Religion and the British Prime Ministers

Whereas the religious commitments of American presidents rarely go unnoticed, comparatively little attention has been paid to the faith (or lack thereof) of the prime ministers of Great Britain. Mark Vickers seeks to change that in his recent book God in Number 10. Calling the book, “well-researched, well-written, and unflaggingly lively,” Edward Short writes in his review:

Arthur Balfour presents a good case study of a prime minister who desperately wished to believe but somehow could never swing it. Vickers quotes Caroline Jebb, the American wife of the Cambridge don, who saw only “sadness” in the prime minister’s faith—arising, as she said, “from the fact that the spirit of the age prevents him, a naturally religious man, from being religious except on the humanitarian side.”

Churchill . . . was also plagued with skepticism, though Vickers reveals what few may know: that the question that most consumed Churchill in his old age was whether there was any truth to the Christian faith.

For Vickers, not even a practical atheist is an uncomplicated atheist. As for Margaret Thatcher and Tony Blair, Vickers treats both as sui generis, the one subscribing to an evangelicalism without charismatic fervor and the other subscribing to a Catholicism without any adherence to the Roman Church’s more controversial moral teachings.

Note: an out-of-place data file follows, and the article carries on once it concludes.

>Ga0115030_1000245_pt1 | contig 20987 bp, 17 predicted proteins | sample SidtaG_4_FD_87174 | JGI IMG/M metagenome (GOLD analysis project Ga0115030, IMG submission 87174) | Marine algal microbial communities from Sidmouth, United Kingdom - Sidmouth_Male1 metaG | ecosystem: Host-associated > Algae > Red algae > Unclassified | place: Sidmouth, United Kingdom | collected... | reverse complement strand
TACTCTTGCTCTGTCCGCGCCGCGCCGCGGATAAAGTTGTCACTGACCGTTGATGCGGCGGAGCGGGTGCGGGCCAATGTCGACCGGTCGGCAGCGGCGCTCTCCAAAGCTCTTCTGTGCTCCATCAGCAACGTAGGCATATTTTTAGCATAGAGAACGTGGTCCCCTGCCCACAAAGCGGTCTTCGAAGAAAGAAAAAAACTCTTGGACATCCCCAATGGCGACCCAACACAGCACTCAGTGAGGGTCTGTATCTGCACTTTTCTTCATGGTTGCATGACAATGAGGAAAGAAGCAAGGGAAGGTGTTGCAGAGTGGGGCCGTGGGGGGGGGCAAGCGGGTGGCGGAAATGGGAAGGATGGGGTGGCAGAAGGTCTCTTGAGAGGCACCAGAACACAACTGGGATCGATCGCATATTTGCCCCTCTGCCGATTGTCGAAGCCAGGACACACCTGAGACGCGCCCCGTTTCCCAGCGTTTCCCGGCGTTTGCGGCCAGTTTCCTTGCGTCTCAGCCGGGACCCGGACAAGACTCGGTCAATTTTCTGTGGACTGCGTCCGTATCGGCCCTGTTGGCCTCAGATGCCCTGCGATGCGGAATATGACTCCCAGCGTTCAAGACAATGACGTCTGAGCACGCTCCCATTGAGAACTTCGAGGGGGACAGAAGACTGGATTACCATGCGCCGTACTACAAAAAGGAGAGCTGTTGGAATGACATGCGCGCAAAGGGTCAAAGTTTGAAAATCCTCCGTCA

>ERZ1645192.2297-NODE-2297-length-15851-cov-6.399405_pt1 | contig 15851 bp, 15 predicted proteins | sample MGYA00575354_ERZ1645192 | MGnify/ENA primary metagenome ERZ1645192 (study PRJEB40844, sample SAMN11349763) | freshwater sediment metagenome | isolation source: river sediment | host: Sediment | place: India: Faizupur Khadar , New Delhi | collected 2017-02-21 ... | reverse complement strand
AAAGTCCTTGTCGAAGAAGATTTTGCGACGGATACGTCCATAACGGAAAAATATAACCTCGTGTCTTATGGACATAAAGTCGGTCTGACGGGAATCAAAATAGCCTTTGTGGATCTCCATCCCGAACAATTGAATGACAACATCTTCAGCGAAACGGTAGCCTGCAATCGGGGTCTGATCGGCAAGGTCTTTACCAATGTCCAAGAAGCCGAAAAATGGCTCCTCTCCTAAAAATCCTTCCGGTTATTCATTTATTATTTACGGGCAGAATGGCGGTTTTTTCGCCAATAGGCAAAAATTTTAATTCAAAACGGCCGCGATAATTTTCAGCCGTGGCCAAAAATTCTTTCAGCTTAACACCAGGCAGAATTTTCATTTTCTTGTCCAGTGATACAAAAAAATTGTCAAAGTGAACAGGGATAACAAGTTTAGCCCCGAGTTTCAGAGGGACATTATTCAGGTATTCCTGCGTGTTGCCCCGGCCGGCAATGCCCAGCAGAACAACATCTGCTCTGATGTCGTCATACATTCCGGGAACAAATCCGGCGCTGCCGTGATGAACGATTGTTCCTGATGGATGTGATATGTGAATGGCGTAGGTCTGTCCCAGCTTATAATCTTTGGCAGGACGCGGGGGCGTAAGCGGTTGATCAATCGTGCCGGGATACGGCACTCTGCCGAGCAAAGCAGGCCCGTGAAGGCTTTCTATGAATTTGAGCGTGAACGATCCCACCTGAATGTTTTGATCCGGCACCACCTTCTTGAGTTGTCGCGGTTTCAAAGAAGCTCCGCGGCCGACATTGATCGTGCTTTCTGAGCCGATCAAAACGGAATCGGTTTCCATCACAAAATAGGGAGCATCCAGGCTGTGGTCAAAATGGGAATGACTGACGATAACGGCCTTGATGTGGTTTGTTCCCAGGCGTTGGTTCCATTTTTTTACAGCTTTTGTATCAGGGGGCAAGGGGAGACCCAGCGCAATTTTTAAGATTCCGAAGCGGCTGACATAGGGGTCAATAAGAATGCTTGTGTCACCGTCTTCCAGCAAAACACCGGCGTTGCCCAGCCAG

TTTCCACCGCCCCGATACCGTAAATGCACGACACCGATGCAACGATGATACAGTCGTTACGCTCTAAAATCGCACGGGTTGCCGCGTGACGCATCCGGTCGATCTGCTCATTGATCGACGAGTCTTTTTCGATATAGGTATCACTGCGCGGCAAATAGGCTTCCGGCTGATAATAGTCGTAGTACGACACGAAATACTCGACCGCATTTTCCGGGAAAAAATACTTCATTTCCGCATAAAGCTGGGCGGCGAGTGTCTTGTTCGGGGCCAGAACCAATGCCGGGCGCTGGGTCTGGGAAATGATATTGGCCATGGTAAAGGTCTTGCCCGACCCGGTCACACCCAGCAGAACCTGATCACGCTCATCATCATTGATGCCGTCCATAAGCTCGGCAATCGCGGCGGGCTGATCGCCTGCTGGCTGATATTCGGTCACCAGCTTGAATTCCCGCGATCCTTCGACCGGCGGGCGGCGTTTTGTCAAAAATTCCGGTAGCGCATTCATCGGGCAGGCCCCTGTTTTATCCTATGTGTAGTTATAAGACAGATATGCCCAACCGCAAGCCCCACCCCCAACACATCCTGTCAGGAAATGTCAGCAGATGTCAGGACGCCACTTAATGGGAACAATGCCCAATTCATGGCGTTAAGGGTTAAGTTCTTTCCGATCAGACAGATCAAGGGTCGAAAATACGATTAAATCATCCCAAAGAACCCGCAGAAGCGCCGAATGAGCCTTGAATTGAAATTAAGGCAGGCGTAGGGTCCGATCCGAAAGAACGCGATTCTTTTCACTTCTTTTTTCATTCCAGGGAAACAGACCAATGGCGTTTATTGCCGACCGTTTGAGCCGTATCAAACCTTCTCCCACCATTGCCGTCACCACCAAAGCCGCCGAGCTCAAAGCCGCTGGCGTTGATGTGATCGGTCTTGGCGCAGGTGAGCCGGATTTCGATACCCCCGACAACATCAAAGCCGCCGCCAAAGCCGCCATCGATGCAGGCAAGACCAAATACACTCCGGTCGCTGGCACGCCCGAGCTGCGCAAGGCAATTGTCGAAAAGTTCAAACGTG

Read more at City Journal

More about: Arthur Balfour, Margaret Thatcher, Religion and politics, United Kingdom, Winston Churchill

Hamas’s Hostage Diplomacy

Ron Ben-Yishai explains Hamas’s current calculations:

Strategically speaking, Hamas is hoping to add more and more days to the pause currently in effect, setting a new reality in stone, one which will convince the United States to get Israel to end the war. At the same time, they still have most of the hostages hidden in every underground crevice they could find, and hope to exchange those with as many Hamas and Islamic Jihad prisoners currently in Israeli prisons, planning on “revitalizing” their terrorist inclinations to even the odds against the seemingly unstoppable Israeli war machine.

Chances are that if pressured to do so by Qatar and Egypt, they will release men over 60 with the same “three-for-one” deal they’ve had in place so far, but when Israeli soldiers are all they have left to exchange, they are unlikely to extend the arrangement, instead insisting that for every IDF soldier released, thousands of their people would be set free.

In one of his last speeches prior to October 7, the Gaza-based Hamas chief Yahya Sinwar said, “remember the number one, one, one, one.” While he did not elaborate, it is believed he meant he wants 1,111 Hamas terrorists held in Israel released for every Israeli soldier, and those words came out of his mouth before he could even believe he would be able to abduct Israelis in the hundreds. This added leverage is likely to get him to aim for the release for all prisoners from Israeli facilities, not just some or even most.

Read more at Ynet

More about: Gaza War 2023, Hamas, Israeli Security